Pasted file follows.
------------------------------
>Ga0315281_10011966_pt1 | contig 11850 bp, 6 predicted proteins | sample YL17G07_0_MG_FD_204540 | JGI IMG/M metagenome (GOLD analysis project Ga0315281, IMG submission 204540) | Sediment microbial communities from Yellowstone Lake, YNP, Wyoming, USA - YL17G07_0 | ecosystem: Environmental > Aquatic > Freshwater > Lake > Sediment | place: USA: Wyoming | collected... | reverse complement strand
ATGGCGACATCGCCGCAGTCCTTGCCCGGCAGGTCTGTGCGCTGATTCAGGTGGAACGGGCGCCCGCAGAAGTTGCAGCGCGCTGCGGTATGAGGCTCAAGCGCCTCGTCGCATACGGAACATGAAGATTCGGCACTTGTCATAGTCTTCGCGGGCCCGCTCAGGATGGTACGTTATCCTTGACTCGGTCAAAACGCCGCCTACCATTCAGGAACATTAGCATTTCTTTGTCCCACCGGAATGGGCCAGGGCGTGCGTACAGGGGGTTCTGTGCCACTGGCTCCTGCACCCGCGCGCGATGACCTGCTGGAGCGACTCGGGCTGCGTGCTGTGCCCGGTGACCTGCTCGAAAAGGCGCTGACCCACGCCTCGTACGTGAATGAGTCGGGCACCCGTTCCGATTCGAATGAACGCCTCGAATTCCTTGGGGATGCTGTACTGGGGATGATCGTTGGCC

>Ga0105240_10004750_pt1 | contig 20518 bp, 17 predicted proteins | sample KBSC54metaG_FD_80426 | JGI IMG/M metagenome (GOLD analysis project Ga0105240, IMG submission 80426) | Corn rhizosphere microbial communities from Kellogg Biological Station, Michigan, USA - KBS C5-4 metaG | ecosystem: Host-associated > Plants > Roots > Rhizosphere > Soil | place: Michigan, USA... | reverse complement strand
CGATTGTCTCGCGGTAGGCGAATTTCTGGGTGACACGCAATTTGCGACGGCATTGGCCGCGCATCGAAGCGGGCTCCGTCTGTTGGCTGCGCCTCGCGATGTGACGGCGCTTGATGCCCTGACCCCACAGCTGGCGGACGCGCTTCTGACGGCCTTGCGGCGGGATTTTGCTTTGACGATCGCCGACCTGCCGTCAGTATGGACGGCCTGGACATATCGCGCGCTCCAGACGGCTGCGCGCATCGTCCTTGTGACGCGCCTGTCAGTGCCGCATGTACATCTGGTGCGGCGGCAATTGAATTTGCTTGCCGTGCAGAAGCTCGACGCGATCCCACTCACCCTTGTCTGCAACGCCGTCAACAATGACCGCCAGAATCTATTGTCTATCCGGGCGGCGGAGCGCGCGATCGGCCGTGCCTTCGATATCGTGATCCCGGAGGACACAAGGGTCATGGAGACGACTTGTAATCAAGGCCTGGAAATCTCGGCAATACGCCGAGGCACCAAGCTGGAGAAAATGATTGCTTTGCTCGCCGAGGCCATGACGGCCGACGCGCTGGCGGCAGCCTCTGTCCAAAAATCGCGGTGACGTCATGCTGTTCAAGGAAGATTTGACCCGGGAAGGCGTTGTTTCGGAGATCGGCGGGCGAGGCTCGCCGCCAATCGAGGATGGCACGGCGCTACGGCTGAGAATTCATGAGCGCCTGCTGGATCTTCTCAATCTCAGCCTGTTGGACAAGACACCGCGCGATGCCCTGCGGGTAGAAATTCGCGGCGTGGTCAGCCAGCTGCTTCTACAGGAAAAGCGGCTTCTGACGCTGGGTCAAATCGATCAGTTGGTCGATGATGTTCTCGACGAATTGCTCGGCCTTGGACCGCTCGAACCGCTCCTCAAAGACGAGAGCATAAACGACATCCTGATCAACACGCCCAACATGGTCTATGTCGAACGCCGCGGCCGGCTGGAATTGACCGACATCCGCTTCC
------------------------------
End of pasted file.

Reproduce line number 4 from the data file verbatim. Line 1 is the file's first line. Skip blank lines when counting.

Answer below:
CGATTGTCTCGCGGTAGGCGAATTTCTGGGTGACACGCAATTTGCGACGGCATTGGCCGCGCATCGAAGCGGGCTCCGTCTGTTGGCTGCGCCTCGCGATGTGACGGCGCTTGATGCCCTGACCCCACAGCTGGCGGACGCGCTTCTGACGGCCTTGCGGCGGGATTTTGCTTTGACGATCGCCGACCTGCCGTCAGTATGGACGGCCTGGACATATCGCGCGCTCCAGACGGCTGCGCGCATCGTCCTTGTGACGCGCCTGTCAGTGCCGCATGTACATCTGGTGCGGCGGCAATTGAATTTGCTTGCCGTGCAGAAGCTCGACGCGATCCCACTCACCCTTGTCTGCAACGCCGTCAACAATGACCGCCAGAATCTATTGTCTATCCGGGCGGCGGAGCGCGCGATCGGCCGTGCCTTCGATATCGTGATCCCGGAGGACACAAGGGTCATGGAGACGACTTGTAATCAAGGCCTGGAAATCTCGGCAATACGCCGAGGCACCAAGCTGGAGAAAATGATTGCTTTGCTCGCCGAGGCCATGACGGCCGACGCGCTGGCGGCAGCCTCTGTCCAAAAATCGCGGTGACGTCATGCTGTTCAAGGAAGATTTGACCCGGGAAGGCGTTGTTTCGGAGATCGGCGGGCGAGGCTCGCCGCCAATCGAGGATGGCACGGCGCTACGGCTGAGAATTCATGAGCGCCTGCTGGATCTTCTCAATCTCAGCCTGTTGGACAAGACACCGCGCGATGCCCTGCGGGTAGAAATTCGCGGCGTGGTCAGCCAGCTGCTTCTACAGGAAAAGCGGCTTCTGACGCTGGGTCAAATCGATCAGTTGGTCGATGATGTTCTCGACGAATTGCTCGGCCTTGGACCGCTCGAACCGCTCCTCAAAGACGAGAGCATAAACGACATCCTGATCAACACGCCCAACATGGTCTATGTCGAACGCCGCGGCCGGCTGGAATTGACCGACATCCGCTTCC